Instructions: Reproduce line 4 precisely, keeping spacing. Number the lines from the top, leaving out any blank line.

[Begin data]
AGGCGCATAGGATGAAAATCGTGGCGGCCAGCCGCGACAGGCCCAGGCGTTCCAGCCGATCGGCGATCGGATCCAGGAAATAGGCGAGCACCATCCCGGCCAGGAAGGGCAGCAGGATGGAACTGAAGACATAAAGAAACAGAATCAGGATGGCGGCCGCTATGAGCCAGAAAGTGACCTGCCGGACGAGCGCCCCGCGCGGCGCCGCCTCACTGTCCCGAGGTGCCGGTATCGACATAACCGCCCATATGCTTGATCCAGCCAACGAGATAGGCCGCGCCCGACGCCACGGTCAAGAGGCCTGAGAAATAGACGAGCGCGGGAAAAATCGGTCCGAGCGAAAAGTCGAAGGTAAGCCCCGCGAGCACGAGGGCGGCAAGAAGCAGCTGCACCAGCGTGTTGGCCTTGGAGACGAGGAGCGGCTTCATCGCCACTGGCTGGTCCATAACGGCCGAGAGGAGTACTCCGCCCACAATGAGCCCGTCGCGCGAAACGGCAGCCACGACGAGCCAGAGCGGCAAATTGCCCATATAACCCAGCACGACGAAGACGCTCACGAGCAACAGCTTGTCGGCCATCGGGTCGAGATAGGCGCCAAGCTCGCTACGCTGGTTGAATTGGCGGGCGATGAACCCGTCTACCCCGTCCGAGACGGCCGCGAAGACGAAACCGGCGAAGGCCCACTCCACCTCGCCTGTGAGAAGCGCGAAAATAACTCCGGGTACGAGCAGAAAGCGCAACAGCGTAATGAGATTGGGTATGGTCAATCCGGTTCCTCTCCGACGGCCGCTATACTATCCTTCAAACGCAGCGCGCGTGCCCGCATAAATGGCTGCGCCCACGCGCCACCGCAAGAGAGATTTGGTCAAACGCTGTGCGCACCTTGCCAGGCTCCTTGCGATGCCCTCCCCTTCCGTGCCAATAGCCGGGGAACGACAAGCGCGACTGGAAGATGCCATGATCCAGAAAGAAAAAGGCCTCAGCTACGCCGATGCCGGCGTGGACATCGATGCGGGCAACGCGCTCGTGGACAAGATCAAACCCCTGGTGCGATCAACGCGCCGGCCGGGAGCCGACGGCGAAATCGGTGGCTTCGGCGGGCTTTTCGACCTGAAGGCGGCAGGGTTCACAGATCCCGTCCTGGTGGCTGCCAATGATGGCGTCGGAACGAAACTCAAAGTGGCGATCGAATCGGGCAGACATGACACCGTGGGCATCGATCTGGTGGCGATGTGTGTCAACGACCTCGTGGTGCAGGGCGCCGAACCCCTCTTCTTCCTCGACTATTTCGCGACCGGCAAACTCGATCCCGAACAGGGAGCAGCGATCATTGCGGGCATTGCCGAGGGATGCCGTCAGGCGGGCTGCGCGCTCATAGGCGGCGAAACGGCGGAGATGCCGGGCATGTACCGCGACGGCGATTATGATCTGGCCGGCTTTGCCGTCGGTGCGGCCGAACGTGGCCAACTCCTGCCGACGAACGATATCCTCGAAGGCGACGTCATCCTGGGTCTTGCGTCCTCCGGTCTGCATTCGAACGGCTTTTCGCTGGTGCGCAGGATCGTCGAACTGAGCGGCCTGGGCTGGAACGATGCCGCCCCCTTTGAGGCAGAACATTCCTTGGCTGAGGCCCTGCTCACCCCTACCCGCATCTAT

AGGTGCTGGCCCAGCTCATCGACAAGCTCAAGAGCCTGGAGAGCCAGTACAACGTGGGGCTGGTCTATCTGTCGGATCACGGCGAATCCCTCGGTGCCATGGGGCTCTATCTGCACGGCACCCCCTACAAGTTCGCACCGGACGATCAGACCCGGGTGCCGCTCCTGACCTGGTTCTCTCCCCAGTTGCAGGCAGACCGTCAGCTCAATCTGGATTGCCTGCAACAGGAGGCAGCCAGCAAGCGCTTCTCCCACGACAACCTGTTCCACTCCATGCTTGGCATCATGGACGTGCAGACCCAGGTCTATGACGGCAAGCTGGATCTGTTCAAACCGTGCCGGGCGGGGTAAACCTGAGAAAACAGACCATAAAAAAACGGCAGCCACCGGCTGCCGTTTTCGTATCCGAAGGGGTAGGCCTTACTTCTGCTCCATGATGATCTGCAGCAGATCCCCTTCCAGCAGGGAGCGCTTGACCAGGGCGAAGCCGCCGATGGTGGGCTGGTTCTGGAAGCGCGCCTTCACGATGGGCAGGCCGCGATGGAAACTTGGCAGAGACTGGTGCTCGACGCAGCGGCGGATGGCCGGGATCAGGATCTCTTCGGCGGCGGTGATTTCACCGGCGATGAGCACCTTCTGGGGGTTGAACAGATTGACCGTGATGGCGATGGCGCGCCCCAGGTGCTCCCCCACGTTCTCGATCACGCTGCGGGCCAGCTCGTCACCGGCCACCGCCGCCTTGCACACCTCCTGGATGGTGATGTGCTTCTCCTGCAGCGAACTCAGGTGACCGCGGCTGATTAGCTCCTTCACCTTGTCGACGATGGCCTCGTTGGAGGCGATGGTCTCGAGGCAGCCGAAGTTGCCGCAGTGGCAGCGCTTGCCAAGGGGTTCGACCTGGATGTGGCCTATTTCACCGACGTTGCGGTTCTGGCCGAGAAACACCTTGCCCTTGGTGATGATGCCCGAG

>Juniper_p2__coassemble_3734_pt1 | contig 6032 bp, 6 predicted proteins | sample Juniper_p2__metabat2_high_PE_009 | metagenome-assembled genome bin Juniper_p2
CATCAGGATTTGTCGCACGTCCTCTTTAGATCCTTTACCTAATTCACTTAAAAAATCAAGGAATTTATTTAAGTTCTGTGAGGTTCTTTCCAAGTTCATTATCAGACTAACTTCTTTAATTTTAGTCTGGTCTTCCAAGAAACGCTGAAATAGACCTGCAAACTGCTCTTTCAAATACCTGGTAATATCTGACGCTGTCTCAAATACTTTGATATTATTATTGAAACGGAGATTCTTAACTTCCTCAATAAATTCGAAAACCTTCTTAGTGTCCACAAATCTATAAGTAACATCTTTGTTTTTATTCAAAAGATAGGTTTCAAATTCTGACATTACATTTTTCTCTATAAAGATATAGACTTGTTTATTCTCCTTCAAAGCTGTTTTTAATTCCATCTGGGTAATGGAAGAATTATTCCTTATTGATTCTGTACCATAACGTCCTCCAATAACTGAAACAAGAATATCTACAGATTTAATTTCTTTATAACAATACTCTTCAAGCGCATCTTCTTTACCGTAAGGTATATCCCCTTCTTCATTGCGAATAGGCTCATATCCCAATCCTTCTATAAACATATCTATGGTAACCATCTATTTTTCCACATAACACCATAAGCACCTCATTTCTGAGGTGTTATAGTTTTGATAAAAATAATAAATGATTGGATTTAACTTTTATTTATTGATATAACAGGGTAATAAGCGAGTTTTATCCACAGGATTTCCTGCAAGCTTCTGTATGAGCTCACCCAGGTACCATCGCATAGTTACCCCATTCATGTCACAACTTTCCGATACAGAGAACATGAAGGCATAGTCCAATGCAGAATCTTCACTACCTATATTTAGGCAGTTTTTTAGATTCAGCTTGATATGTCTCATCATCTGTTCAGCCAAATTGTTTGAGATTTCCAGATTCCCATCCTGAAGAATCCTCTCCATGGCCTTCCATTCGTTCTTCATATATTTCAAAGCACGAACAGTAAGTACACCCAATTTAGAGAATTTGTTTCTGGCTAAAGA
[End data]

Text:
CATCAGGATTTGTCGCACGTCCTCTTTAGATCCTTTACCTAATTCACTTAAAAAATCAAGGAATTTATTTAAGTTCTGTGAGGTTCTTTCCAAGTTCATTATCAGACTAACTTCTTTAATTTTAGTCTGGTCTTCCAAGAAACGCTGAAATAGACCTGCAAACTGCTCTTTCAAATACCTGGTAATATCTGACGCTGTCTCAAATACTTTGATATTATTATTGAAACGGAGATTCTTAACTTCCTCAATAAATTCGAAAACCTTCTTAGTGTCCACAAATCTATAAGTAACATCTTTGTTTTTATTCAAAAGATAGGTTTCAAATTCTGACATTACATTTTTCTCTATAAAGATATAGACTTGTTTATTCTCCTTCAAAGCTGTTTTTAATTCCATCTGGGTAATGGAAGAATTATTCCTTATTGATTCTGTACCATAACGTCCTCCAATAACTGAAACAAGAATATCTACAGATTTAATTTCTTTATAACAATACTCTTCAAGCGCATCTTCTTTACCGTAAGGTATATCCCCTTCTTCATTGCGAATAGGCTCATATCCCAATCCTTCTATAAACATATCTATGGTAACCATCTATTTTTCCACATAACACCATAAGCACCTCATTTCTGAGGTGTTATAGTTTTGATAAAAATAATAAATGATTGGATTTAACTTTTATTTATTGATATAACAGGGTAATAAGCGAGTTTTATCCACAGGATTTCCTGCAAGCTTCTGTATGAGCTCACCCAGGTACCATCGCATAGTTACCCCATTCATGTCACAACTTTCCGATACAGAGAACATGAAGGCATAGTCCAATGCAGAATCTTCACTACCTATATTTAGGCAGTTTTTTAGATTCAGCTTGATATGTCTCATCATCTGTTCAGCCAAATTGTTTGAGATTTCCAGATTCCCATCCTGAAGAATCCTCTCCATGGCCTTCCATTCGTTCTTCATATATTTCAAAGCACGAACAGTAAGTACACCCAATTTAGAGAATTTGTTTCTGGCTAAAGA